Monday, November 19, 2012

‘Stop waiting on the IMF!’

Jamaica Observer column | MON 19 November 2012
by Jean Lowrie-Chin
Butch Hendrickson: “Let us stop waiting on the IMF.  Let us put our money where our mouths are.”

“This country is stuck in a waiting game,” declared Butch Hendrickson at the 60th Anniversary celebration of National Bakery.  “Waiting on ‘Mr I, Mr M, and Mr F’ but decision makers need to decide and Jamaica cannot wait!  I have 760 workers who depend on National to fulfill their own personal dreams for themselves and their families.”  
To his colleagues in business Butch appealed, “Let us stop waiting on the IMF.  Let us put our money where our mouths are.”

The young Chairman who succeeded his father, business icon Karl Hendrickson, 18 years ago has been a visionary in his own right.  “We’re 60 years old, but we’re just starting to rock and roll,” he quipped. This is developmental ‘rock and roll’ – he has expanded his facilities at 45 Half Way Tree Road by 140,000 square feet.  He has expanded his fleet to over 200 vehicles and his workforce is still growing.  In spite of the advanced technology at his plant, Butch assured us that ‘this never replaced one worker.’ He said instead, the mile-long spiral coolers, giant mixers, speedy bagging and wrapping machines have enhanced their output and made their work much easier.

But baking good breads (including that amazing Healthy Start) and biscuits is not enough for Butch Hendrickson.  He has been mentoring new manufacturers over the past three years in his ‘Bold Ones’ project.  These are little known new manufacturers who have at least 5 employees and are tax-compliant. They are awarded a comprehensive marketing package including showing at the big JMA-JEA Expo, display stands, professional video, publicity and mobile outdoor advertising on ubiquitous National trucks.  Some have been catapulted into overseas markets and others to the Junior Market of the Jamaica Stock Exchange. 

National has also invested heavily to ‘go green’ - converting to biodegradable bread bags, recycling bio-fuel, banishing disposables from their canteen and using solar energy. They have been sponsors of ‘Crayons Count’ to the tune of over $40 million during the current year – the programme benefits early childhood education and their trucks have delivered over 2,700 learning kits to basic schools throughout Jamaica.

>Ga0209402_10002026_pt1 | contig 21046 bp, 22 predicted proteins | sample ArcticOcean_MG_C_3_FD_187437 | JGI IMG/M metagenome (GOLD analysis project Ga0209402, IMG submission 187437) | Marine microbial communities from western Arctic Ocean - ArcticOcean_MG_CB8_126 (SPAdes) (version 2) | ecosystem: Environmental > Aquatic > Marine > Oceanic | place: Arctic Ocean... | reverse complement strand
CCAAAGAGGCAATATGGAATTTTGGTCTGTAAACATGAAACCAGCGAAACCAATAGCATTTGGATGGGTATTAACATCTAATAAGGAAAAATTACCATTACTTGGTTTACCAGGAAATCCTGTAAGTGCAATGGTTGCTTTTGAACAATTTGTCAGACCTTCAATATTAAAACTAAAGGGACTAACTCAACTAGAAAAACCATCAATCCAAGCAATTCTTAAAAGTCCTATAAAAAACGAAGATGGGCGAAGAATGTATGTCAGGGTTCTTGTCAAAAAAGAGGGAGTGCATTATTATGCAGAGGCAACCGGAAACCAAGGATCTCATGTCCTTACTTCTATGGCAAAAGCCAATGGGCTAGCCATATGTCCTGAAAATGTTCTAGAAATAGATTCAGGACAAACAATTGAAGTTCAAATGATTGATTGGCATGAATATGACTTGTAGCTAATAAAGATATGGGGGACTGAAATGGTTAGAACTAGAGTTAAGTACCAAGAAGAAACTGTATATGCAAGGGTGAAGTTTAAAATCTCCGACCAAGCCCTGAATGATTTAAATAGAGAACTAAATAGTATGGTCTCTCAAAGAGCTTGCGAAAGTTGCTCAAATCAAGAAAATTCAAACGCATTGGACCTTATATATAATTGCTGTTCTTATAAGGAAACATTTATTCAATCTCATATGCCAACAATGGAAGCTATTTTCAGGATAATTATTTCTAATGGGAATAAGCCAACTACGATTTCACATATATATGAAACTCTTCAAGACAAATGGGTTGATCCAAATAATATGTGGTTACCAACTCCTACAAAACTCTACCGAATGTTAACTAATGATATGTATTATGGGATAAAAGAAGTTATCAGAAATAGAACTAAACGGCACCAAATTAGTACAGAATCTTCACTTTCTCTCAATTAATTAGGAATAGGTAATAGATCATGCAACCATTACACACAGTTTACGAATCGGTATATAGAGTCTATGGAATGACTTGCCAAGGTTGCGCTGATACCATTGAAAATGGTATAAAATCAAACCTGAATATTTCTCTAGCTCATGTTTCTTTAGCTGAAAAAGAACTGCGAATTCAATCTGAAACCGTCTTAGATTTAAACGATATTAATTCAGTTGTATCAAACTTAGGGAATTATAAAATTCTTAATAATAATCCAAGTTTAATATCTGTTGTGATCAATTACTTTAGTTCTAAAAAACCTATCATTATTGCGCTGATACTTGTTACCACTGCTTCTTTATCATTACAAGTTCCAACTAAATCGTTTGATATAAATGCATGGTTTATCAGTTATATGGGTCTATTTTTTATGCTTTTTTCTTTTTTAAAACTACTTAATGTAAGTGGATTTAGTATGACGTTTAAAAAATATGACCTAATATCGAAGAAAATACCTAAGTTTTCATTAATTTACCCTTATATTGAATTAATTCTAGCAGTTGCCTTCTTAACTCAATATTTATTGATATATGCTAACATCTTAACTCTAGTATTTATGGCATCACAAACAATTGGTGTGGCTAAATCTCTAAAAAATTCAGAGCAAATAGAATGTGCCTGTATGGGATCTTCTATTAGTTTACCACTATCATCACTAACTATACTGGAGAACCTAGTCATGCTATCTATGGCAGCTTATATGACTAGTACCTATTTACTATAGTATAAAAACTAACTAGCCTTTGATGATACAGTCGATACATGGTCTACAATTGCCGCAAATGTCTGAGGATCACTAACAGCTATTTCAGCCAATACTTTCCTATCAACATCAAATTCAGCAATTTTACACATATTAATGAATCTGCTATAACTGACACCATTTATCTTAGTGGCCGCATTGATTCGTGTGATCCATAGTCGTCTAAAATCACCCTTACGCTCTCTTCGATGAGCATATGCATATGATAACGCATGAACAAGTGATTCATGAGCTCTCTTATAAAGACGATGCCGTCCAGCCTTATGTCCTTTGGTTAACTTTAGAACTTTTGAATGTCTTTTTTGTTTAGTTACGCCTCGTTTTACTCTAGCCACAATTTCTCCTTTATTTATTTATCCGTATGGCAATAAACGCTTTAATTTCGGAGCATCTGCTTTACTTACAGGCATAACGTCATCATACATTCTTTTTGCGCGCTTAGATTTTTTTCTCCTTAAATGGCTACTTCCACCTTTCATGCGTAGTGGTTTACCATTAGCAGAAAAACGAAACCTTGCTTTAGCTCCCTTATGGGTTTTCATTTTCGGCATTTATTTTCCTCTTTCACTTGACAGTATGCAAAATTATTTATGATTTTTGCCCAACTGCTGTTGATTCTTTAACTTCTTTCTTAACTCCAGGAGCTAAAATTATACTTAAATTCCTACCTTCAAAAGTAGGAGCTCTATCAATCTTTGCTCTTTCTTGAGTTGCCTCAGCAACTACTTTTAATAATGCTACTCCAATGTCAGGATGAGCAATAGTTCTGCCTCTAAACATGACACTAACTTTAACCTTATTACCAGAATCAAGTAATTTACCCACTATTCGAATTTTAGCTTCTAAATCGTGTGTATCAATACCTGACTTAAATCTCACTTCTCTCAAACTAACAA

There are two sets of people who send an enthusiastic Butch Hendrickson bouncing to work every day: his customers and his employees. “When you think of your customer first, everything else becomes easy,” he says.

No doubt, Butch has learned well at the feet of his father, that icon of entrepreneurship, Karl Hendrickson who, in the company’s 60th anniversary magazine, reflected on his company’s growth, drawing a parallel with Jamaica’s history.  “The year 1952 was exactly ten years before the country achieved independence, but we were already a confident people, having achieved universal adult suffrage in 1944, the year of our first national general elections,” said Mr Hendrickson. “Throughout this period, we saw a rise in entrepreneurship, a glorious time as we embarked on our journey towards Independence … The spirit of Independence was magical! The ensuing years took us into a creative and innovative phase – we were a hotbed of optimism and entrepreneurism.”

Like the best global visionaries, Karl Hendrickson kept his finger on the pulse of the times: “The country then entered an era of examination and self assessment, but, even as we forged a strong Jamaican cultural identity, the world was changing. We were entering the information age and a new globalized world - a world that demanded fundamental changes and development imperatives.”

While our public sector leaders were jousting, private sector leaders like the Hendricksons were planning. “We at National Baking and the NCC Group were fortunate enough to recognise this global phenomenon and we took strategic steps to focus on areas that would keep us relevant and viable,” said Karl Hendrickson. “All this was possible because my children chose to return to Jamaica after they had completed their education, and to participate wholeheartedly in the development of these businesses, the bakery business, poultry and feed milling and the hotel industry.”

This keen observation of global conditions and planning for them should have taken place decades ago in the public sector.  But we must live in hope, especially since we have business leaders like the Hendricksons who continue to believe in a better Jamaica for all and work to achieve it.

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